Population(s) Served
Adults
Caregivers

Hope For Three offers free resources to any inquiring party and financial aid to qualified residents in Fort Bend County, TX. Through the Family Resources program we address the urgent need to provide financial aid (Family Assistance Awards) to uninsured or underinsured children so they have access to vital services, including, but not limited to physical, occupational, behavioral or speech therapies, at the earliest stage of life possible. After an extensive application process, approved payments are always made to the service provider, treatment facility or vendor and never to the family directly. Although we attempt to help any child with ASD, the client population we typically serve is 2-12 years of age. Hope for Three is the only nonprofit in the county to provide financial assistance and the only nonprofit to focus exclusively on the leading developmental disability in the United States, autism spectrum disorder. Although we work in concert with other organizations, no one does what we do.

Population(s) Served
Caregivers
Adults

Where we work

Our results

SOURCE: Self-reported by organization

How does this organization measure their results? It's a hard question but an important one.

Hours of mentoring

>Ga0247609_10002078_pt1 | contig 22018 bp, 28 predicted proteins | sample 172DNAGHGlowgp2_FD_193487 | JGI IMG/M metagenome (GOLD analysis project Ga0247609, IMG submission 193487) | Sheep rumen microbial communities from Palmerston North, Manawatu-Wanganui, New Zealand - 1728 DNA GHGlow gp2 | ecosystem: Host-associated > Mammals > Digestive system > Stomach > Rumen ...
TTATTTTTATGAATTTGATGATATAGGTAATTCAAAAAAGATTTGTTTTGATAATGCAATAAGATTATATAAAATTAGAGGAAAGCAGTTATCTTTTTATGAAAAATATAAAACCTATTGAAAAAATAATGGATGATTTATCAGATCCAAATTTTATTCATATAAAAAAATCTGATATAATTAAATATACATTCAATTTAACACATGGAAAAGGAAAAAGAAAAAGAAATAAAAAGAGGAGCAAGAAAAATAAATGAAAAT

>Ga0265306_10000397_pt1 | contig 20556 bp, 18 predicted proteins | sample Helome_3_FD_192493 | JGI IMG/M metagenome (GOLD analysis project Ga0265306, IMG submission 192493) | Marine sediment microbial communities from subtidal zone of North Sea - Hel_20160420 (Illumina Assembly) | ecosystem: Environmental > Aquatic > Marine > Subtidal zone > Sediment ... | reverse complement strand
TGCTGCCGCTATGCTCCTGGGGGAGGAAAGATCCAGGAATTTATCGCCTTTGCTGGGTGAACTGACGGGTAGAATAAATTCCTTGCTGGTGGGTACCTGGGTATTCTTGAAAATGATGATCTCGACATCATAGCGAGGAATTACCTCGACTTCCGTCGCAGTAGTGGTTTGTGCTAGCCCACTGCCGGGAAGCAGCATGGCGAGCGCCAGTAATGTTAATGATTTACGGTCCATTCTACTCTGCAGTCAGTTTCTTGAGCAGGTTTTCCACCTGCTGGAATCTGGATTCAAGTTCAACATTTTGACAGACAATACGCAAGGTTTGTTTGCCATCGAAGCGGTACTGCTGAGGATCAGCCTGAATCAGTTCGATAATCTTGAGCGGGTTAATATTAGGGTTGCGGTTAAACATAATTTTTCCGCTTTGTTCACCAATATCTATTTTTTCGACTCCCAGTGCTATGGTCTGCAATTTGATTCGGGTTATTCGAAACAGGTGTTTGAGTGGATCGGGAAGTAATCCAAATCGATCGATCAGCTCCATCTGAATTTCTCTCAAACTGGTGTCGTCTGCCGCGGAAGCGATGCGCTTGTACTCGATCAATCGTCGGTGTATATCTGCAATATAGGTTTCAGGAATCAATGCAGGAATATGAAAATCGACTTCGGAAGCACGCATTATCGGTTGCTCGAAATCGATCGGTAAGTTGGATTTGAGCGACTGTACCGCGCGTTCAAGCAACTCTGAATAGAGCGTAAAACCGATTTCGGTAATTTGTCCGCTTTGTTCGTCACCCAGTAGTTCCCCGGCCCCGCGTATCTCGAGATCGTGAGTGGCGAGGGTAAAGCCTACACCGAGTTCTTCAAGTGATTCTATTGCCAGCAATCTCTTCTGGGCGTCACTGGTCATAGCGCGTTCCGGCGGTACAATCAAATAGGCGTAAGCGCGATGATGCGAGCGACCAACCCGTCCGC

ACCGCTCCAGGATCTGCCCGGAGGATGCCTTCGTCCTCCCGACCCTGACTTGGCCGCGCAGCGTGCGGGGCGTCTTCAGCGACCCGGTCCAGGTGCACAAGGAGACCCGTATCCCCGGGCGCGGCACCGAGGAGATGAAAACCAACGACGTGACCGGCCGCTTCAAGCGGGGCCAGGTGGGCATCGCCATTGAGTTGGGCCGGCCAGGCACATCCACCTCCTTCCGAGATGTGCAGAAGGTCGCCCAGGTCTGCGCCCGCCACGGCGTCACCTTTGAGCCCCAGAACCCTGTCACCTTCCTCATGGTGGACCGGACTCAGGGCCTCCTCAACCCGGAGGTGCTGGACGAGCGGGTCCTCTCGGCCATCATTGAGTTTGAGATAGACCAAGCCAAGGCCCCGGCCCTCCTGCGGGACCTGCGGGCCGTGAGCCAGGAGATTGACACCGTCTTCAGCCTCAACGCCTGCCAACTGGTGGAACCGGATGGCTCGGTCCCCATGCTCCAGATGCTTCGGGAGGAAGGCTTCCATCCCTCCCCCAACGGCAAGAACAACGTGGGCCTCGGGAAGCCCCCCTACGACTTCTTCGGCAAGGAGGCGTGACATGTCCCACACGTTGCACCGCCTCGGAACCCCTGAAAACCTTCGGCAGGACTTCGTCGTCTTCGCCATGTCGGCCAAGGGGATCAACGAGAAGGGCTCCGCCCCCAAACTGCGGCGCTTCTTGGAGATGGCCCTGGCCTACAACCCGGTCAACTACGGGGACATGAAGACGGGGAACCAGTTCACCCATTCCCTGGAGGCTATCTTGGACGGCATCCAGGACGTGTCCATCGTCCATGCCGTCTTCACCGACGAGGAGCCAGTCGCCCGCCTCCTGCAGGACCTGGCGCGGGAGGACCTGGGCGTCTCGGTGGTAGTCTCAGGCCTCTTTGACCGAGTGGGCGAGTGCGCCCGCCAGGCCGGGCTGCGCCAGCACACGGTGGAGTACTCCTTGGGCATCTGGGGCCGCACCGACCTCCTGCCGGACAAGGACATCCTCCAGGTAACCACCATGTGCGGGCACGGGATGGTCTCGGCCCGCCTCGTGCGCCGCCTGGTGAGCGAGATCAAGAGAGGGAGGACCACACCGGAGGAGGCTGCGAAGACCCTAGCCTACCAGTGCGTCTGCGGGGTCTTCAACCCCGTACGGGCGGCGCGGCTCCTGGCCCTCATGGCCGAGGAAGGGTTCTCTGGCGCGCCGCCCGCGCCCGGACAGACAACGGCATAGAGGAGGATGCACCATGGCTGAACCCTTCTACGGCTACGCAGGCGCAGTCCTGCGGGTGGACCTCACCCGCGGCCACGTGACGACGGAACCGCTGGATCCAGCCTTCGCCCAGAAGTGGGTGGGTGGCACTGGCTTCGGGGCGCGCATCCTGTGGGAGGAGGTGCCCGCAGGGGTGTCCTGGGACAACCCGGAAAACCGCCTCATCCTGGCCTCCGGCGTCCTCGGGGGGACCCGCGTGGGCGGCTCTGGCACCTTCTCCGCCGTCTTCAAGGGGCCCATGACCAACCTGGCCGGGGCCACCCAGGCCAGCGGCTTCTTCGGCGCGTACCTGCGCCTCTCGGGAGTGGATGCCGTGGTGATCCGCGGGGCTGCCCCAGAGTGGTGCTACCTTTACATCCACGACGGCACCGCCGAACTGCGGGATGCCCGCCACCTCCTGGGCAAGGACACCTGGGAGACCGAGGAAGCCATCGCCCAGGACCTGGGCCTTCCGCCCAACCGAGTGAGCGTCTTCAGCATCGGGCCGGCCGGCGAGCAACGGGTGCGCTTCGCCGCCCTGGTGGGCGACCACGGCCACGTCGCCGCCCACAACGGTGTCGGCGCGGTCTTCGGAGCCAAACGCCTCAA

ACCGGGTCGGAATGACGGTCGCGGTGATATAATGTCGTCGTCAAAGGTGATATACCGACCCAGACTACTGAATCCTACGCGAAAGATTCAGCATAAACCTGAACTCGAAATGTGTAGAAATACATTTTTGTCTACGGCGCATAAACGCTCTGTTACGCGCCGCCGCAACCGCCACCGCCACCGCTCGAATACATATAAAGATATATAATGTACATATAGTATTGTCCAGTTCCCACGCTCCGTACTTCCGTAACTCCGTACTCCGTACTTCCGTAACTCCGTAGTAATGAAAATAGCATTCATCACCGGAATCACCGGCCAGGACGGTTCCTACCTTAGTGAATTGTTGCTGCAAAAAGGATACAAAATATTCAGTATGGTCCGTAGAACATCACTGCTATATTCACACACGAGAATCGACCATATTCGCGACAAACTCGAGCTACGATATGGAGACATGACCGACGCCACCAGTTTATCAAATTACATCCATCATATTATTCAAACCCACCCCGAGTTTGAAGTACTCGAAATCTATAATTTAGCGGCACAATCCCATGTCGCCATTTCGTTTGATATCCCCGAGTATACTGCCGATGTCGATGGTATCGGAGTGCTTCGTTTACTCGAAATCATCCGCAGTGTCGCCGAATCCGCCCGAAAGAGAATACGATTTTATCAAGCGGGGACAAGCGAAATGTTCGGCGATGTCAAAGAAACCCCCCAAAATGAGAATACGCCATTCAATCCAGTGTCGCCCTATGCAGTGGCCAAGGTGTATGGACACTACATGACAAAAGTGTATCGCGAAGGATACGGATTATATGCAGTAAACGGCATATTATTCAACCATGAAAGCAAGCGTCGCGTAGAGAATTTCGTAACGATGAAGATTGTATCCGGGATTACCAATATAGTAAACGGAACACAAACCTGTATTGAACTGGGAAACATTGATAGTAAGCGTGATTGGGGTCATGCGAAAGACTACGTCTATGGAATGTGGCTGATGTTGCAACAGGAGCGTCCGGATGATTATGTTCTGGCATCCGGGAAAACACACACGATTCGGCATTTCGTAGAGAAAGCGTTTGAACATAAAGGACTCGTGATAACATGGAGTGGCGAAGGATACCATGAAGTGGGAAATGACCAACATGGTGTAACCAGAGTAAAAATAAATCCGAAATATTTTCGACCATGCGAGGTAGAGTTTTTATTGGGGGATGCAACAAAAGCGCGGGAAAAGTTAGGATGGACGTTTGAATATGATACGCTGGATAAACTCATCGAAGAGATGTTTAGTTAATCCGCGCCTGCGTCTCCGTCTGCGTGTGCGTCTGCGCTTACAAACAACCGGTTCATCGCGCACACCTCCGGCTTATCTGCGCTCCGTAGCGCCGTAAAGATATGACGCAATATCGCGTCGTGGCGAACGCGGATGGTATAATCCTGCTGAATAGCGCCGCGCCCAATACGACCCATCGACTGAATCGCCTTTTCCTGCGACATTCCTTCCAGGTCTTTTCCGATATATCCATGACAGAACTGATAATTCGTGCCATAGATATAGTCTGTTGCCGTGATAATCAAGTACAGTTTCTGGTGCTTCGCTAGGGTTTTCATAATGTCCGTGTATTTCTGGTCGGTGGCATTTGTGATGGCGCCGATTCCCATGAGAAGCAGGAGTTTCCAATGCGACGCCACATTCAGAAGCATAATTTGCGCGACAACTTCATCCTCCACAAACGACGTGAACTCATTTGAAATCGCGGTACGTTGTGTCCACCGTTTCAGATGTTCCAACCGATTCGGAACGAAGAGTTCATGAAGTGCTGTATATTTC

This metric is no longer tracked.
Totals By Year
Population(s) Served

Children and youth, Adults

Related Program

Outreach and Awareness

Type of Metric

Outcome - describing the effects on people or issues

Direction of Success

Increasing

Context Notes

Teen Huddle program, Sibling Sessions pairs teen volunteers with the sibling of a child with autism for duration of a school-year. Friendships are formed and bonds created through a host of activities

Goals & Strategy

SOURCE: Self-reported by organization

Learn about the organization's key goals, strategies, capabilities, and progress.

Charting impact

Four powerful questions that require reflection about what really matters - results.

Our primary goals include identifying families with children on the autism spectrum, providing support including increased access to a higher-quality of treatment and services at the earliest stages of life, and increasing resources available to families. Early intervention is imperative to improve life outcomes.

Also, generate community outreach to increase awareness, and build support for those affected by autism, while also providing knowledge to families who might not have previously been able to obtain services for their children on the autism spectrum.

We strive to bridge the financial gap between providers and families, raise autism acceptance and understanding and provide inclusive opportunities for children and their families.

Thousands of children with autism will soon become thousands of young adults with autism. The human and financial costs for those who do not receive adequate treatment can devastate families for a lifetime. It is proven that with early intervention and proper treatment children with ASD will assimilate into society more easily and family stress will be reduced.